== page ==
I also loved the way Hermione kept Harry going throughout; how her brains, common sense and practical arrangements allowed him to achieve his aims in the long run. For me this was a snapshot on life where 'behind every great man is a clever woman'. I know this is not true of all relationships or walks of life, but in many cases, it's the women in the background of society that allow men to go forth and achieve - in my opinion.

 

I also loved the way Mrs. Weasley went for Bellatrix. Portrayed throughout as the home-maker, it was wonderful to read about Mrs. Weasley using her magical ability in this way. I think it rounded off Rowlings initial concept of altruism of Lily shielding Harry all those years before.

 

Rowling has always given Ron great characteristics and great lines. And she didn't fail him in this book either. I could almost see him growing up before my eyes as he became more aware of Hermione, his relationship with her, his greater consideration of her and the way he slowly took control of himself and situations around him.

 

I think Rowling has provided a conclusion that covers a lot of what I feel she set out to achieve: a series of seven books, covering seven years of education for young adults. In these books she addresss the young person for the year that it covers, as if the child was growing up with the books. If she had achieved her original objective (as I understand it) she would have produced one book every year and it would have worked wonderfully.

 

The reason I started reading HP was because I read somewhere that the sentence structure made reading accessible for children with learning difficulties such as dyslexia and dyspraxia. Since we have both in our family I wanted to know more about this book; having read one book I was hooked. I think the writer of that article (forgotten who it was now) had a point. At least it worked for members of our family.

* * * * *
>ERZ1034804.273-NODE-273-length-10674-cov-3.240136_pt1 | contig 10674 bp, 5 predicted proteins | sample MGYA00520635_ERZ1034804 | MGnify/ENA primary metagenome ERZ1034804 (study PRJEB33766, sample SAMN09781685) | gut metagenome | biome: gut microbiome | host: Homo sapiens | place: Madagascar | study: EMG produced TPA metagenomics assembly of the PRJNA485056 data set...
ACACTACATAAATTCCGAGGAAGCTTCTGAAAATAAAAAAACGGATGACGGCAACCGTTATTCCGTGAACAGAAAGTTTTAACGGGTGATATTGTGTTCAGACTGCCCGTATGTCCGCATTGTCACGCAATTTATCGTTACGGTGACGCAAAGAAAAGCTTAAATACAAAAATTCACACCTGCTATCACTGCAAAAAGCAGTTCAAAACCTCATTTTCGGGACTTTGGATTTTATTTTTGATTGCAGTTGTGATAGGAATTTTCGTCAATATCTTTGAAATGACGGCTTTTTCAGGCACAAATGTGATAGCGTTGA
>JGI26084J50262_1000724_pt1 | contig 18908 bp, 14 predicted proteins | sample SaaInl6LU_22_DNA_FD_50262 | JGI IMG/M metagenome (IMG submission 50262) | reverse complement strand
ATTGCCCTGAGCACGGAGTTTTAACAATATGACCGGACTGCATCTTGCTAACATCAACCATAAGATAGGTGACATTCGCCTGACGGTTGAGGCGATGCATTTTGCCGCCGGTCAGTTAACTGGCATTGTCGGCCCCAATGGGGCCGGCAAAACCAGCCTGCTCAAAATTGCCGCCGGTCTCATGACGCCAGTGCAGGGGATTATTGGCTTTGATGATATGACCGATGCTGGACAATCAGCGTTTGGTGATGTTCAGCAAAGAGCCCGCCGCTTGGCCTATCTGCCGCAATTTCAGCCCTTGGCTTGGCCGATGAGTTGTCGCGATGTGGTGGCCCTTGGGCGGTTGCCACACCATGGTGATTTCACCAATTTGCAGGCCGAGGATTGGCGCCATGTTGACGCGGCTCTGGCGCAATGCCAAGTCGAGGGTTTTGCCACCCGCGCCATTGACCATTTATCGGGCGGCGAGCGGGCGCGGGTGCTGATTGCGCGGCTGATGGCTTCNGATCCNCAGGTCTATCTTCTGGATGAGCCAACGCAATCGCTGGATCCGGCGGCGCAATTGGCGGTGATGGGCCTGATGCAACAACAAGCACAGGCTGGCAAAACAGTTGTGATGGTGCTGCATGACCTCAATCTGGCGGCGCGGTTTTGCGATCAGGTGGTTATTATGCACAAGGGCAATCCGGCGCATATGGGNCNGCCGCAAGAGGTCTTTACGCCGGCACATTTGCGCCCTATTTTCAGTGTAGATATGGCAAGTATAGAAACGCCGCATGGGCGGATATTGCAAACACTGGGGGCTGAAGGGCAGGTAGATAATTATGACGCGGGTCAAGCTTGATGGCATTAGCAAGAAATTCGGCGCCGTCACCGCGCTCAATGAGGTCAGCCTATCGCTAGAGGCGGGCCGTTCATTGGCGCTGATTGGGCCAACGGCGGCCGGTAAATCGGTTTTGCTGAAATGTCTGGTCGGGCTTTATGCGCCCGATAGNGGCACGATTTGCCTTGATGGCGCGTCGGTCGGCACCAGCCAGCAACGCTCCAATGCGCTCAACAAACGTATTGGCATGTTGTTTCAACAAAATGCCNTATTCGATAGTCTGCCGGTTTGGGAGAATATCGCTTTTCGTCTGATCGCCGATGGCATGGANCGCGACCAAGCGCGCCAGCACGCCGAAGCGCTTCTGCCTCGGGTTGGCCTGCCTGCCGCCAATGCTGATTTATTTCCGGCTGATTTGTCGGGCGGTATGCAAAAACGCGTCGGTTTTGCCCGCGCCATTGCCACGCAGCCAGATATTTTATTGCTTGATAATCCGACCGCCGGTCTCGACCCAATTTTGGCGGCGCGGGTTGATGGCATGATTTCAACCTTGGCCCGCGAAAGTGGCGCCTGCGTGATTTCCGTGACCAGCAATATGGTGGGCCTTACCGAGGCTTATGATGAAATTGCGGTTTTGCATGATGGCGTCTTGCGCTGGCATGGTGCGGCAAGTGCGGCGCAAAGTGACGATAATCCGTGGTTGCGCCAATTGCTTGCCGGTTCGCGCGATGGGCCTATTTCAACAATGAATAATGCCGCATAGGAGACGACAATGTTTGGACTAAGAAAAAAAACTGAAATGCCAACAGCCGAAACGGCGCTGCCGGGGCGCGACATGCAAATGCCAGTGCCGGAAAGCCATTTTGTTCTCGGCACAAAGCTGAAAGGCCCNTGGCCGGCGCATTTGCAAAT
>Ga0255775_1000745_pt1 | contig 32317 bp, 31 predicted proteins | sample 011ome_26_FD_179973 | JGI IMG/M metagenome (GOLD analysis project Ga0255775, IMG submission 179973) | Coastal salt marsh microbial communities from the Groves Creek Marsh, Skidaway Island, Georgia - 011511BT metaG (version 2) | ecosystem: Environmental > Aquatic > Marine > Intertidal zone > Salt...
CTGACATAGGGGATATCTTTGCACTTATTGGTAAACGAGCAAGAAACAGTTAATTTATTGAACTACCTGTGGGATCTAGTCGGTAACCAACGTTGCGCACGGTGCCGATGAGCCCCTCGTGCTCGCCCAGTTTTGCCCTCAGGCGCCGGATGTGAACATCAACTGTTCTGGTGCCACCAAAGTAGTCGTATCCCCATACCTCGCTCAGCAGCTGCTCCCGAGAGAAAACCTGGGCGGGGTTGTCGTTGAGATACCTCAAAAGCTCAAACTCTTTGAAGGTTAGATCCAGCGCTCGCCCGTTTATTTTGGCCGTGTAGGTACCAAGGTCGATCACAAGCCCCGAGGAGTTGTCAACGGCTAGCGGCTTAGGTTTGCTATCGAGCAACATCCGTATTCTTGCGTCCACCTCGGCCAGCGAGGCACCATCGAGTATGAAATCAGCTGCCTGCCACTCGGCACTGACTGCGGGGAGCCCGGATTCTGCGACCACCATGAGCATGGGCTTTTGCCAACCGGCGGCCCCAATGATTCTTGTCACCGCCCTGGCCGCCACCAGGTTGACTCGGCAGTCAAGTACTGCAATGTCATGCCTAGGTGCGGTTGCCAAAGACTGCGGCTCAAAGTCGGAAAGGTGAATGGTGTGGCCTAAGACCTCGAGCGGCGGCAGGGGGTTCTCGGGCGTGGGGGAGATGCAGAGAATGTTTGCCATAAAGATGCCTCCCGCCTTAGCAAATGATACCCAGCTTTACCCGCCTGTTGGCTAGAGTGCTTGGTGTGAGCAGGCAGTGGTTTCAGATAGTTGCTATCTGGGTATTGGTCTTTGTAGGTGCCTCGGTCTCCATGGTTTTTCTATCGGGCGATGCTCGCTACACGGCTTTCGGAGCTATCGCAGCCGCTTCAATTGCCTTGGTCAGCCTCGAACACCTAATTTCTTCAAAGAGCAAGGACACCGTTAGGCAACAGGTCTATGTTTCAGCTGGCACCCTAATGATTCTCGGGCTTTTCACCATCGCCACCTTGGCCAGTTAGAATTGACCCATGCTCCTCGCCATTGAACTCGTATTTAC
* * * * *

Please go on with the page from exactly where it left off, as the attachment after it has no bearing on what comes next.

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Okay, been a bit slower than some in my reading, but I wanted to re-read HBP before this. Here are my thoughts.

 

I agree, it isn't the best of the series: that honour falls to PoA and HBP in my mind. I agree that some of the deaths were glossed over and not given enough focus, particularly Fred, Remus and Tonks, and that the trio did spend an awful lot of time with no clue, seemingly, of what they were doing.

 

The epilogue wasn't entirely satisfactory to me either. Yes, it showed that things went on and they were happy, but I would have liked to see what happened immediately after the battle of Hogwarts, the rebuilding of the wizarding world and all that. And what happened to Luna? There was no mention of her in that last section, all we know is that she survived.

 

I did worry what was going to happen with the Deathly Hallows. I thought perhaps we were going to go off on a mad tangent when Harry started obsessing about them, but the outcome of that was both astonishing and satisfying. The Hallows proved once and for all that Harry was an entirely different man to Voldemort, and, in the end, to Dumbledore. I wasn't all that happy with the revelations about Dumbledore's character early on, but I was satisfied with him in the end. He was a great wizard, and a good guide for Harry, but very far from perfect. Rowling planned for Harry to be the better man all along, of course, but what a journey he and Dumbledore had together.

 

As for Snape, well, I suspected from OotP that he had loved Lily, but not that they had been friends. I think that was handled beautifully; the more I think about it, the more poignant it becomes. His last request, that Harry look at him so he could see the eyes of the woman he loved, was beautiful, and the fact that Harry did it showed his capacity for understanding. Snape is one of the best characters in the series. And now we know who "that dreadful boy" Petunia was referring to was. Of course, there was always the suspicion that she had been jealous of her sister, but our knowledge is tinged with pity now that we know the truth: she couldn't be a witch, so she became as Muggle as anyone ever could.